So, now the TPC says Martin Feldstein was right;

    ‘…we should keep in mind that high-income households pay a lot less tax than they would without tax expenditures.’

  8. comment number 8 by: Patrick R. Sullivan

    Also from the TPC, better late than never;

    ‘…until now, TPC assumed investors ultimately paid the entire corporate tax in the form of lower returns to capital. Now, TPC concludes that labor also pays through lower wages. As a result, workers, as well as shareholders and other owners of capital, would benefit from any cut in the corporate tax. Similarly, both would take a hit if corporate taxes are hiked.’

    When do they endorse Romney.

  9. comment number 9 by: Brooks / Gordon


    No, that point by TPC does not lead to your conclusion that they are saying Feldstein was right. “A lot less” does NOT equate to “so much less per the tax expenditures Romney may intend to reduce/eliminate that they’d end up paying as much or more net of Romney’s proposed tax rate reduction”.

    As I said at I’ve been hoping TPC would respond to Feldstein’s second piece at, his response to their critique of his first piece, with revised assumptions and an argument that 100k is a more appropriate cut-off for the middle class (middle income). Does TPC agree that Romney can produce revenue-neutrality for those above 100k (and thus not have to increase taxes paid by those below)? And do they have a response re: the $100k limit of the “middle class” (middle income)?

    I haven’t seen a response from TPC.

    Seems that, as of last Sunday, TPC has had a nice opportunity to point out, as part of a response, that Romney himself rejected Feldstein’s $100k assumption.

    From ABC’s This Week, 9/14:

    GEORGE STEPHANOPOULOS: You know Democrats are going to be wanting to get much more detail from you on how you’re going to pay for your tax cuts. We’ve heard that at the Democratic Convention. President Clinton said your math doesn’t work. I know you dispute what President Clinton said and what the Democrats that say that you’re going to have a $2,000 tax hike on middleclass families. I know you dispute that. You cite your own studies. But one of the studies you cite by Martin Feldstein at Harvard shows that to make your math work, it could work, if you eliminate the home mortgage, charity, and state and local tax deductions for everyone earning over $100,000. Is that what you propose?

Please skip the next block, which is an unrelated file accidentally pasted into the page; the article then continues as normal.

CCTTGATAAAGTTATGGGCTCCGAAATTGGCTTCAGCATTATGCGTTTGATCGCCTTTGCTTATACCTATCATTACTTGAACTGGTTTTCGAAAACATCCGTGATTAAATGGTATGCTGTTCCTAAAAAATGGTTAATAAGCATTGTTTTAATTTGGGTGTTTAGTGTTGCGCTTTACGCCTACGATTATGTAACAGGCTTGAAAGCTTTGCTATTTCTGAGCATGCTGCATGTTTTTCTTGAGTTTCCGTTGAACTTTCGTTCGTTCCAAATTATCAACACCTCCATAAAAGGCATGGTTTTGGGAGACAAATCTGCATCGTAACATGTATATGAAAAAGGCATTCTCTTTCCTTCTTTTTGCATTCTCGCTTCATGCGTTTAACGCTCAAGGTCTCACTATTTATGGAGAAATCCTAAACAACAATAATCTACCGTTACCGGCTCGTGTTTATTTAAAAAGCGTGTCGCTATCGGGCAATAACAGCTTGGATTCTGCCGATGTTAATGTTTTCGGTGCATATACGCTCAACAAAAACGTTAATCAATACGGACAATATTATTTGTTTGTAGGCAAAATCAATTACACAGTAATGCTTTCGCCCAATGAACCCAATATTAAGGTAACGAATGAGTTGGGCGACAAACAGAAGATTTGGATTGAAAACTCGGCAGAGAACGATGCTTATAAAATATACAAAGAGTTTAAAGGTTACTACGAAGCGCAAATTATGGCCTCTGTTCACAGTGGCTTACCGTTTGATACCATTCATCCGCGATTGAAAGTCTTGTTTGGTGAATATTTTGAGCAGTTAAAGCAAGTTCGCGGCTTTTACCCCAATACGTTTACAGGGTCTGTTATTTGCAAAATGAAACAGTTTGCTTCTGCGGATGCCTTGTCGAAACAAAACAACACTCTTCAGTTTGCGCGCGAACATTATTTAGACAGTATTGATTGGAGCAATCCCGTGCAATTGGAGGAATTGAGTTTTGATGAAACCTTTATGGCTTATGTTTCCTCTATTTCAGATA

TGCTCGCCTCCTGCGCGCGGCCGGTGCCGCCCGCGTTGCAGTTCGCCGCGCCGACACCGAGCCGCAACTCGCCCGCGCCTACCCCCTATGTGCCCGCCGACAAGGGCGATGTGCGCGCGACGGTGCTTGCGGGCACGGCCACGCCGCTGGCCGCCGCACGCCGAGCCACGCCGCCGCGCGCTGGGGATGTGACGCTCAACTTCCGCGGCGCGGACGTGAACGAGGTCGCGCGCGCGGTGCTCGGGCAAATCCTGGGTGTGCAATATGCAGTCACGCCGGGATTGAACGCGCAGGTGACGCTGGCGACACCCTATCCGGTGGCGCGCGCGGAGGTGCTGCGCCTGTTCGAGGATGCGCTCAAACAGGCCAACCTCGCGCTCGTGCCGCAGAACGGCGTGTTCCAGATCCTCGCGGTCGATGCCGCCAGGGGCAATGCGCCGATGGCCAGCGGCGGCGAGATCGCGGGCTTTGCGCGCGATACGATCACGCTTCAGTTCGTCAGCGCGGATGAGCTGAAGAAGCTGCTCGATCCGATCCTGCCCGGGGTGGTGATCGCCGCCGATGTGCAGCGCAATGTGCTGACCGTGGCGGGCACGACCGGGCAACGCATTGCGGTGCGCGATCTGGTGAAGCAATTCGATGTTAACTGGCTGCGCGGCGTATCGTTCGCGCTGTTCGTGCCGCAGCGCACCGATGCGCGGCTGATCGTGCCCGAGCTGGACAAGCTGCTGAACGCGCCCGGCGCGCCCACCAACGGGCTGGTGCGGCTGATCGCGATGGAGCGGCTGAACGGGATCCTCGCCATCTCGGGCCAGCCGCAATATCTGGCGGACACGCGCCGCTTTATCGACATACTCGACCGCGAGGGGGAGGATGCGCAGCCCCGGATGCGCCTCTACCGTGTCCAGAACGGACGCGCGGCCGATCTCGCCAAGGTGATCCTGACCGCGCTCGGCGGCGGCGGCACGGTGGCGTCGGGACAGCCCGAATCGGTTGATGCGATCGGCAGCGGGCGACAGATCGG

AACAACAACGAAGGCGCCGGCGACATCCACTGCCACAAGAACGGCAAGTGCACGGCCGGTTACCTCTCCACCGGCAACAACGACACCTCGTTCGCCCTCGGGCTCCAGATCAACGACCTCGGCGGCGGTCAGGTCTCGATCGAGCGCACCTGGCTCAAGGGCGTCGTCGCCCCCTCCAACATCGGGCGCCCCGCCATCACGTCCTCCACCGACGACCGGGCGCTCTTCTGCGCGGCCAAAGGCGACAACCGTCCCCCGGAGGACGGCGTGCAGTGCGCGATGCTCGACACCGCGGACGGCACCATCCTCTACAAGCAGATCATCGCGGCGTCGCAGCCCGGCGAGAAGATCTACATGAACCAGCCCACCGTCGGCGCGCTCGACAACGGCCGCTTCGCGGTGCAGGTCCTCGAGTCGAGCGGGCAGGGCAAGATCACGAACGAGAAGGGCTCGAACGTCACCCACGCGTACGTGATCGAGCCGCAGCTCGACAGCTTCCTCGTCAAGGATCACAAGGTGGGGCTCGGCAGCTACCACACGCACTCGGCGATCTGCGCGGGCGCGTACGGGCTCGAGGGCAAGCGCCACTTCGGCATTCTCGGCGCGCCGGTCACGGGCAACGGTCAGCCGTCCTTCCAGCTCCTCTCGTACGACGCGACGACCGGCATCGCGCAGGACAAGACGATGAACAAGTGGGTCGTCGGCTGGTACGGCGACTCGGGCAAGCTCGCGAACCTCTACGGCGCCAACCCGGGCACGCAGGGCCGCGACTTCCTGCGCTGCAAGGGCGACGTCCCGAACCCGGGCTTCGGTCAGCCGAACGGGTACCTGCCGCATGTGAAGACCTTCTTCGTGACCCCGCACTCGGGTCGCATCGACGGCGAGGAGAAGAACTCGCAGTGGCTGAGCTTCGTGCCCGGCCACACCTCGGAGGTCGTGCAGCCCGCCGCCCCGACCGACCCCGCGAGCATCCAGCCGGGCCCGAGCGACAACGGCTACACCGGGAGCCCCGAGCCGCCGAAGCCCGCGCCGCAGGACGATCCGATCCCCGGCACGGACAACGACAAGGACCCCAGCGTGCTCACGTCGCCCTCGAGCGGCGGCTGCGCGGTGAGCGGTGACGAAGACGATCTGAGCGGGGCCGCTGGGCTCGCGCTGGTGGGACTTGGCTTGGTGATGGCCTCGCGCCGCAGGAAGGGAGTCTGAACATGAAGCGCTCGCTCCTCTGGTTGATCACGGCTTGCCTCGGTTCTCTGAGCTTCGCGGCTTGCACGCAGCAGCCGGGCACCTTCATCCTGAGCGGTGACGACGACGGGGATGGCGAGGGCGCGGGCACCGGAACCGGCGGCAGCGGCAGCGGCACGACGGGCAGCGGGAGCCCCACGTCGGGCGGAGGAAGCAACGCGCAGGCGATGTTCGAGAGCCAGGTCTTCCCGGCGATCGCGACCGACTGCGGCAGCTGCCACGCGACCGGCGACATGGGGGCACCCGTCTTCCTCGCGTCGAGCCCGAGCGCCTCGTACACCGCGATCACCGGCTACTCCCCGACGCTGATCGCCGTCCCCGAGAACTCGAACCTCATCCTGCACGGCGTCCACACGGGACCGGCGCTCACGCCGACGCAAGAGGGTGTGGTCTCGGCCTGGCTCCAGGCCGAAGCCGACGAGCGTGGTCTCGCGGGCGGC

MITT ROMNEY: No, that’s not what I propose. And, of course, part of my plan is to stimulate economic growth. The biggest source of getting the country to a balanced budget is not by raising taxes or by cutting spending. It’s by encouraging the growth of the economy. So my tax plan is to encourage investment in growth in America, more jobs, that means more people paying taxes. So that’s a big component of what allows us to get to a balanced budget.
    GEORGE STEPHANOPOULOS: But his study, which you’ve cited, says it can only work if you take away those deductions for everyone earning more than $100,000.
    MITT ROMNEY: Well, it doesn’t necessarily show the same growth that we’re anticipating. And I haven’t seen his precise study. But I can tell you that we can lower our rates–
    GEORGE STEPHANOPOULOS: Well, you cited the study, though.